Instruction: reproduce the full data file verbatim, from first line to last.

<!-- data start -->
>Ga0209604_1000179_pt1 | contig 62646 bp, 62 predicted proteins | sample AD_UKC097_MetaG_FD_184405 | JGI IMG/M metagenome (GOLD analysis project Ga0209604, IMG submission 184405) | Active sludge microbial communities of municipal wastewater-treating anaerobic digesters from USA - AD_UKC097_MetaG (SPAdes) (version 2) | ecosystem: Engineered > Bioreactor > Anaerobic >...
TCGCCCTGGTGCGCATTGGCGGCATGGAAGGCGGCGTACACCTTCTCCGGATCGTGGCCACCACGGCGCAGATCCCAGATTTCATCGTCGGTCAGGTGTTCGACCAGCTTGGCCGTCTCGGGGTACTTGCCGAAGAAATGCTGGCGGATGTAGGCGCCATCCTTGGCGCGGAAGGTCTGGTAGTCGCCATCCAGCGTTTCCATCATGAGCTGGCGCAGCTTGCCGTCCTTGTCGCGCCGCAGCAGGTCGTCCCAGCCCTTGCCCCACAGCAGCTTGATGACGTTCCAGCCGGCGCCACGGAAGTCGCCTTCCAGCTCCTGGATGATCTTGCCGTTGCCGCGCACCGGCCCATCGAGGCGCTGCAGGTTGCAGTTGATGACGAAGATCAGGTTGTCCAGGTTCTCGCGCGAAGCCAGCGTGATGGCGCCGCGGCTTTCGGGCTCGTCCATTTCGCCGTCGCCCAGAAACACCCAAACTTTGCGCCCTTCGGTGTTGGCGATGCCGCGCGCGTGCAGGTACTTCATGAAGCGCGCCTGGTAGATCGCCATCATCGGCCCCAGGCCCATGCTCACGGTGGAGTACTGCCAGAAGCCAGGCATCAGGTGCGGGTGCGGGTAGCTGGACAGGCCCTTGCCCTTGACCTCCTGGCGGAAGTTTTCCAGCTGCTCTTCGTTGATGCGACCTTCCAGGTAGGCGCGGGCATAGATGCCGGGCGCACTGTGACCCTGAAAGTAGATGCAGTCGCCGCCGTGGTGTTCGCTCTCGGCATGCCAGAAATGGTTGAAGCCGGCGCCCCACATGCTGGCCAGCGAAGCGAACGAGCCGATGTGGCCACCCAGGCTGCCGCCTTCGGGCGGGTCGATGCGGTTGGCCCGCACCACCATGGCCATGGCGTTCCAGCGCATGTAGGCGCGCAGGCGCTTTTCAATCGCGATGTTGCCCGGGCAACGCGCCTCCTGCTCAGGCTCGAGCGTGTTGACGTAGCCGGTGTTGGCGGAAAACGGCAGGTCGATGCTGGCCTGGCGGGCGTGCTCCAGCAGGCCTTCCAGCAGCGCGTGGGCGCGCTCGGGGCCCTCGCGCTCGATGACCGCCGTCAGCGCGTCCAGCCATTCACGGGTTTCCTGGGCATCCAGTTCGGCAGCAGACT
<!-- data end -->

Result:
>Ga0209604_1000179_pt1 | contig 62646 bp, 62 predicted proteins | sample AD_UKC097_MetaG_FD_184405 | JGI IMG/M metagenome (GOLD analysis project Ga0209604, IMG submission 184405) | Active sludge microbial communities of municipal wastewater-treating anaerobic digesters from USA - AD_UKC097_MetaG (SPAdes) (version 2) | ecosystem: Engineered > Bioreactor > Anaerobic >...
TCGCCCTGGTGCGCATTGGCGGCATGGAAGGCGGCGTACACCTTCTCCGGATCGTGGCCACCACGGCGCAGATCCCAGATTTCATCGTCGGTCAGGTGTTCGACCAGCTTGGCCGTCTCGGGGTACTTGCCGAAGAAATGCTGGCGGATGTAGGCGCCATCCTTGGCGCGGAAGGTCTGGTAGTCGCCATCCAGCGTTTCCATCATGAGCTGGCGCAGCTTGCCGTCCTTGTCGCGCCGCAGCAGGTCGTCCCAGCCCTTGCCCCACAGCAGCTTGATGACGTTCCAGCCGGCGCCACGGAAGTCGCCTTCCAGCTCCTGGATGATCTTGCCGTTGCCGCGCACCGGCCCATCGAGGCGCTGCAGGTTGCAGTTGATGACGAAGATCAGGTTGTCCAGGTTCTCGCGCGAAGCCAGCGTGATGGCGCCGCGGCTTTCGGGCTCGTCCATTTCGCCGTCGCCCAGAAACACCCAAACTTTGCGCCCTTCGGTGTTGGCGATGCCGCGCGCGTGCAGGTACTTCATGAAGCGCGCCTGGTAGATCGCCATCATCGGCCCCAGGCCCATGCTCACGGTGGAGTACTGCCAGAAGCCAGGCATCAGGTGCGGGTGCGGGTAGCTGGACAGGCCCTTGCCCTTGACCTCCTGGCGGAAGTTTTCCAGCTGCTCTTCGTTGATGCGACCTTCCAGGTAGGCGCGGGCATAGATGCCGGGCGCACTGTGACCCTGAAAGTAGATGCAGTCGCCGCCGTGGTGTTCGCTCTCGGCATGCCAGAAATGGTTGAAGCCGGCGCCCCACATGCTGGCCAGCGAAGCGAACGAGCCGATGTGGCCACCCAGGCTGCCGCCTTCGGGCGGGTCGATGCGGTTGGCCCGCACCACCATGGCCATGGCGTTCCAGCGCATGTAGGCGCGCAGGCGCTTTTCAATCGCGATGTTGCCCGGGCAACGCGCCTCCTGCTCAGGCTCGAGCGTGTTGACGTAGCCGGTGTTGGCGGAAAACGGCAGGTCGATGCTGGCCTGGCGGGCGTGCTCCAGCAGGCCTTCCAGCAGCGCGTGGGCGCGCTCGGGGCCCTCGCGCTCGATGACCGCCGTCAGCGCGTCCAGCCATTCACGGGTTTCCTGGGCATCCAGTTCGGCAGCAGACT